Did you see the lunar eclipse Nov. 28?
I did, the beginning at least. My wife pulled me outside and pointed it out to me. Clouds crept across the silver-white glow as the temporary fade began; a mustache – or eyebrow, I suppose, depending on your position – that came and went.
Those free Nature’s IMAX features are fun to watch for a little bit, but I’m learning to hate them, too. In the newsroom, whenever there is a slew of over-caffeinated mayhem in the area, we tend to “blame” it on the moon, usually on a full one or an eclipse. This week’s been no different.
A deluge of rain damaged U.S. Forest Service roads and made the risk for landslides and fast-moving debris flows skyrocket. There’ve been three major structure fires in the course of a week. On Monday and Tuesday, two Ashland men were reported to have died of heroin overdoses.
Point is, we’ve been plenty busy. Do I think, absolutely, that the eclipse is to blame? No. Do I wonder about the connection from time to time? I’m imaginative and speculative enough to say yes. Not that that’s not completely insane.
But give me a break. We are 15 days out from the Apocalypse, after all. At least that’s the story folks who don’t take two minutes to look at Wikipedia are stuck with. The Mayans, ancient peoples who probably knew about the aforementioned lunar eclipse in great detail – they were the NASA of ancient civilizations; true story – said the world isn’t actually ending. Whatever deity they believed in is essentially hitting the F5 key. Or something.
Still, the idea that the undead will rise up and swarm over the planet like fleas, or that an asteroid will shred the atmosphere and do a cannonball into the Pacific Ocean that yields a miles-high tidal wave is much more exciting. Eclipses suddenly become something more than temporary, lovely reminders of how vast and amazing our universe is, mutating into harbingers of tragedy instead. If we choose to look at it that way. Or maybe we just can’t help thinking this is all just going to fade out someday soon, despite assurances from the U.S. government that Dec. 21, 2012 is not that day.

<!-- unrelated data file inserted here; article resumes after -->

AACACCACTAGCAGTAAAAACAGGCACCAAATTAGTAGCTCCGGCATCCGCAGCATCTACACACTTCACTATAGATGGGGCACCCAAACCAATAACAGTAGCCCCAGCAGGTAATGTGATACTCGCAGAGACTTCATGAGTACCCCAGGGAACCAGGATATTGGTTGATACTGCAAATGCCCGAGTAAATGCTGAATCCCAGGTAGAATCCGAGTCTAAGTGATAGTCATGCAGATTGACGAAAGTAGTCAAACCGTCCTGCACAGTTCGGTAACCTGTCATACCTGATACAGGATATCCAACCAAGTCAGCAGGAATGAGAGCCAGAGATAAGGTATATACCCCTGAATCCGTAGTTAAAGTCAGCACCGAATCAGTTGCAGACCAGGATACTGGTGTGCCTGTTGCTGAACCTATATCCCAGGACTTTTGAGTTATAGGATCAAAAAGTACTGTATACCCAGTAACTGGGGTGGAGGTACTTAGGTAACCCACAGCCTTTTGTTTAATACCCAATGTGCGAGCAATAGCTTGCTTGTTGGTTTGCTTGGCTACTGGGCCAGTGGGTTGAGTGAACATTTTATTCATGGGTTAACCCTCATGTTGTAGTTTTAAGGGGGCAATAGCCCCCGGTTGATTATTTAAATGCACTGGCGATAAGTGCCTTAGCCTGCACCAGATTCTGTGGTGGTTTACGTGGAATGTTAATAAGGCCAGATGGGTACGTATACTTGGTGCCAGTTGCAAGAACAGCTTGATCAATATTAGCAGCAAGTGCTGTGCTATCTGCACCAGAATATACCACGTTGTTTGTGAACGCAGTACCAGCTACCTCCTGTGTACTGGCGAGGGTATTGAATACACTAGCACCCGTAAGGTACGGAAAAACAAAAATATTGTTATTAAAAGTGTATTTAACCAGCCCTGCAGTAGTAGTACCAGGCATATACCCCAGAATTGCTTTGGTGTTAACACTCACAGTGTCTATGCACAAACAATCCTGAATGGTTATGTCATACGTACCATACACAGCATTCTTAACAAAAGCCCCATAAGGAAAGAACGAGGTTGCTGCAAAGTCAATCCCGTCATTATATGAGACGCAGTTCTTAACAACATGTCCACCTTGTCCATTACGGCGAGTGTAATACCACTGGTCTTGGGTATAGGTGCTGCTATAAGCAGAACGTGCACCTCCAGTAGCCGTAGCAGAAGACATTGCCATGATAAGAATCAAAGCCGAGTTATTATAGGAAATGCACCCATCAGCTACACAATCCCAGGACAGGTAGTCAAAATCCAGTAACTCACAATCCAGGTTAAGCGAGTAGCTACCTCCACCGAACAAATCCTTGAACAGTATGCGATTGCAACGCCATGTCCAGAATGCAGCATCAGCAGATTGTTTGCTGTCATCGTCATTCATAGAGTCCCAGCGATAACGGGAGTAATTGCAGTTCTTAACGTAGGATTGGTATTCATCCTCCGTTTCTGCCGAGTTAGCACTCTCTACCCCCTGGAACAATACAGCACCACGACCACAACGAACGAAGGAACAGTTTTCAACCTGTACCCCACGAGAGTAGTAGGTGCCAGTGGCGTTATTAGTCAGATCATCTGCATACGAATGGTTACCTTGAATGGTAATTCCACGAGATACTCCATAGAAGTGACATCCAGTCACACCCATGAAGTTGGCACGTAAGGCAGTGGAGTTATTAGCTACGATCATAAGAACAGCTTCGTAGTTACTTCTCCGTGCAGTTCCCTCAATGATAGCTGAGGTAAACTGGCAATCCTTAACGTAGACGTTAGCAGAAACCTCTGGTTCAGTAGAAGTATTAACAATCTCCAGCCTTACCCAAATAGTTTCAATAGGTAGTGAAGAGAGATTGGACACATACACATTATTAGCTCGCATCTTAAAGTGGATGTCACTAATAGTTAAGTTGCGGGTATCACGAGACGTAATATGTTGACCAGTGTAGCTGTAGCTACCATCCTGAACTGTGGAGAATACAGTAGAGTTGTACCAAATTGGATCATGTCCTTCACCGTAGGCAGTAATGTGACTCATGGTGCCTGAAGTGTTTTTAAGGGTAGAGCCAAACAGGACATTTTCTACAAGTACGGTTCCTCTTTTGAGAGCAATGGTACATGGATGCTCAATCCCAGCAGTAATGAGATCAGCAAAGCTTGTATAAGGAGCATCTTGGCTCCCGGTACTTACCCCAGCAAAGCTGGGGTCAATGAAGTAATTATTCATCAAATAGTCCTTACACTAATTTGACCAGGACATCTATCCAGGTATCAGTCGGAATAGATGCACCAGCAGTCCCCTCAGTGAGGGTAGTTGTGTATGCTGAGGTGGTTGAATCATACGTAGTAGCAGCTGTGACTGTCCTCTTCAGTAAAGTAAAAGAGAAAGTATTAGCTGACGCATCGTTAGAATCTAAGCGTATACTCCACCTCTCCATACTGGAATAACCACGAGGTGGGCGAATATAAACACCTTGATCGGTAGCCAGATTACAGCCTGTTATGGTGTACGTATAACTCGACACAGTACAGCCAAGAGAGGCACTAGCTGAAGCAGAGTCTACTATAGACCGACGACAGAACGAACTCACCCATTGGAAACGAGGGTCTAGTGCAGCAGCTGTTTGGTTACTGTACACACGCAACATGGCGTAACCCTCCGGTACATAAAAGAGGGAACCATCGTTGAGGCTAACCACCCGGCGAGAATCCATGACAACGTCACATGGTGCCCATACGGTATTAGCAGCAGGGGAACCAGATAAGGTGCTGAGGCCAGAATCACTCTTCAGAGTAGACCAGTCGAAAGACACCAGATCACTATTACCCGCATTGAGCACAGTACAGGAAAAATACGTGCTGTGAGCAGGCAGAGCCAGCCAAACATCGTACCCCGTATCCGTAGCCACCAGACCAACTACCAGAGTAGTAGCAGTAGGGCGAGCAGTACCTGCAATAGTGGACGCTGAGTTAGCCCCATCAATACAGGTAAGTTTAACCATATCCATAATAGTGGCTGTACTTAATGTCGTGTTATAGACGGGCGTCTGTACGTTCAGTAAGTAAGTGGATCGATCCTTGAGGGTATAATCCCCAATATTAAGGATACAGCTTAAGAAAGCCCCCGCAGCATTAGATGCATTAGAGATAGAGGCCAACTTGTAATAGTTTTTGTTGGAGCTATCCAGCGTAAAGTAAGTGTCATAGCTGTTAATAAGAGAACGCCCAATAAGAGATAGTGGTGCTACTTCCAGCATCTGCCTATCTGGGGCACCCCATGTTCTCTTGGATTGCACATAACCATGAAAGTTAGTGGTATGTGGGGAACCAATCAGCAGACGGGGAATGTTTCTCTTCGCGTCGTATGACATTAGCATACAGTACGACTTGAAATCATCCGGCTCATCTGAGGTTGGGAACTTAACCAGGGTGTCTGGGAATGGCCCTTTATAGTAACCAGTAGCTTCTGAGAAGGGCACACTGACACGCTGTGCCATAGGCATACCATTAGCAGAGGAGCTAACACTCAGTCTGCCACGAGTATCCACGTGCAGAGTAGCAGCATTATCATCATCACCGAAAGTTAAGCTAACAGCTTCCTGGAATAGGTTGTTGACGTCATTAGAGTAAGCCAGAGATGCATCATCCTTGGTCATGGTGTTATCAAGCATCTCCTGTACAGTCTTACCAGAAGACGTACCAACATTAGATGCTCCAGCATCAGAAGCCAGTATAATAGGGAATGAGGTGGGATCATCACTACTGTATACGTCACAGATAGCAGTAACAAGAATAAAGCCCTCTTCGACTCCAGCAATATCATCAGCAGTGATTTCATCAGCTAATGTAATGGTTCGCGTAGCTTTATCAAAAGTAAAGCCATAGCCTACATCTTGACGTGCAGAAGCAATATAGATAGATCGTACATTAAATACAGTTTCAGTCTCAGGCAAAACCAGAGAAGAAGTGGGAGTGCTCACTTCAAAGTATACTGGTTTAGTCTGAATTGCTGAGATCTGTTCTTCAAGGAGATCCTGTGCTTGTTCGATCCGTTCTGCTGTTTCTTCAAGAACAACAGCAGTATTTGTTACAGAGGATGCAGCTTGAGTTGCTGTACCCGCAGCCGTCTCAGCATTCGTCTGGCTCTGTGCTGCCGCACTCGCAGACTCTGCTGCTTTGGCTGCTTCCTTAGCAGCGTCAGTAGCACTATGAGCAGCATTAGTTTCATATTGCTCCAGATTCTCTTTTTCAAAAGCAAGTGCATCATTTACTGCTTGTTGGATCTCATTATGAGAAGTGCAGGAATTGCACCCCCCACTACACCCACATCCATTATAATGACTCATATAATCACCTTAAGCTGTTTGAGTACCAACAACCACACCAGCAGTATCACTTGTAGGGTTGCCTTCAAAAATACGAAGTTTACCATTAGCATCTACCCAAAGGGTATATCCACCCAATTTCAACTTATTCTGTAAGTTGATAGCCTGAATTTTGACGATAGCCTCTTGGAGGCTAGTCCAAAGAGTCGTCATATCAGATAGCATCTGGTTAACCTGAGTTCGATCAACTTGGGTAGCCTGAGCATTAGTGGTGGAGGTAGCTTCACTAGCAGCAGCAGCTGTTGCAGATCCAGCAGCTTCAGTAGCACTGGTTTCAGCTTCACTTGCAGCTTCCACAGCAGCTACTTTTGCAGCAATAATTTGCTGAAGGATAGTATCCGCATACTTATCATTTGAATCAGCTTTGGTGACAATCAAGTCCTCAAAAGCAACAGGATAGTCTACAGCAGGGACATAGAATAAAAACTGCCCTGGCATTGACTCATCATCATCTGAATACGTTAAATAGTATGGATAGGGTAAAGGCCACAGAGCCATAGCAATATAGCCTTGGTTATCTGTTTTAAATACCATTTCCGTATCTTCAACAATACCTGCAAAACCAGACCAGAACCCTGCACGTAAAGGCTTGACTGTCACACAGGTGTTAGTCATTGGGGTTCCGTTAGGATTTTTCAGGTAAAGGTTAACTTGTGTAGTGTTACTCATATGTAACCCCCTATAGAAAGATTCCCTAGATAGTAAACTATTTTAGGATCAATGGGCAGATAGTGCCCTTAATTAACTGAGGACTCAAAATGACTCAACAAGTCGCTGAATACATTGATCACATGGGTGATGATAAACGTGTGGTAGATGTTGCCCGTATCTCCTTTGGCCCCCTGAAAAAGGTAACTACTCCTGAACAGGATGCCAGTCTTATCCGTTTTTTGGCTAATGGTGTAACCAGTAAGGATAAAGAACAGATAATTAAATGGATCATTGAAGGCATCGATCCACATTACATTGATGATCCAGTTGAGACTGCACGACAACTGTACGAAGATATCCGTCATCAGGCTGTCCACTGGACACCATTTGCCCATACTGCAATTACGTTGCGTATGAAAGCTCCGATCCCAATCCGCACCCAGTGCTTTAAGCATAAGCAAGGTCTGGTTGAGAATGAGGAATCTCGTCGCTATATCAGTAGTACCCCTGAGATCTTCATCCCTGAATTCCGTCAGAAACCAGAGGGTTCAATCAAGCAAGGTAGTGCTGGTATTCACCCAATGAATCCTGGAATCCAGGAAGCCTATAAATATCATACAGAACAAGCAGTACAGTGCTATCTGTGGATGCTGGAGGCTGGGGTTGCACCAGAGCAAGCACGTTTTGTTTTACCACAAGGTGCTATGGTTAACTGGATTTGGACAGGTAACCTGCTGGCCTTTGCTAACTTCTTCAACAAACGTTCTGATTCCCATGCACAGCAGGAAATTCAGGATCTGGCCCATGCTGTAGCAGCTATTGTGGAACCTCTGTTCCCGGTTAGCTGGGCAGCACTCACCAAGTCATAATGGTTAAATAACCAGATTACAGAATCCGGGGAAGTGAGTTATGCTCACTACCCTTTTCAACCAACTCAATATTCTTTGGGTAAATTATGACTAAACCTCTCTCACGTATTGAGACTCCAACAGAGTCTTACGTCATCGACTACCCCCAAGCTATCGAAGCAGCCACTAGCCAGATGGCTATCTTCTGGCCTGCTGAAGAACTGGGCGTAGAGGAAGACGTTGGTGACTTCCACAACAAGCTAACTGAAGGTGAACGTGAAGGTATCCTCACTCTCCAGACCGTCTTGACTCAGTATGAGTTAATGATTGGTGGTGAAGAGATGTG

Still, despite the logic, these over-the-top non-possibilities are embedded deep in my brain box, latched on tight with quality ice axes and hooks.
“There’s too much nifty stuff coming up,” these parasitic thoughts whisper at times. “The ‘Deathstroke’ comic just got a new writer/artist team. ‘The Hobbit’ is coming out in theaters. You and your wife are heading out to Colorado Dec. 22! Dwell on this nightmarish fantasy that you’ll never get to experience any of it! Enable this Mayan Apocalypse garbage!”
So I do, albeit occasionally. I’ll glance at the sky and wonder what it would look like if the whole thing was burning while swarms of red-eyed undead overran city streets below; because my imaginative side is just that hyperactive. My rational side typically mumbles in these moments and gets shouted down.
But then my imaginative side’s espresso/Four Loko buzz wears off, and it takes a nap.
Like any parent, I relish those moments.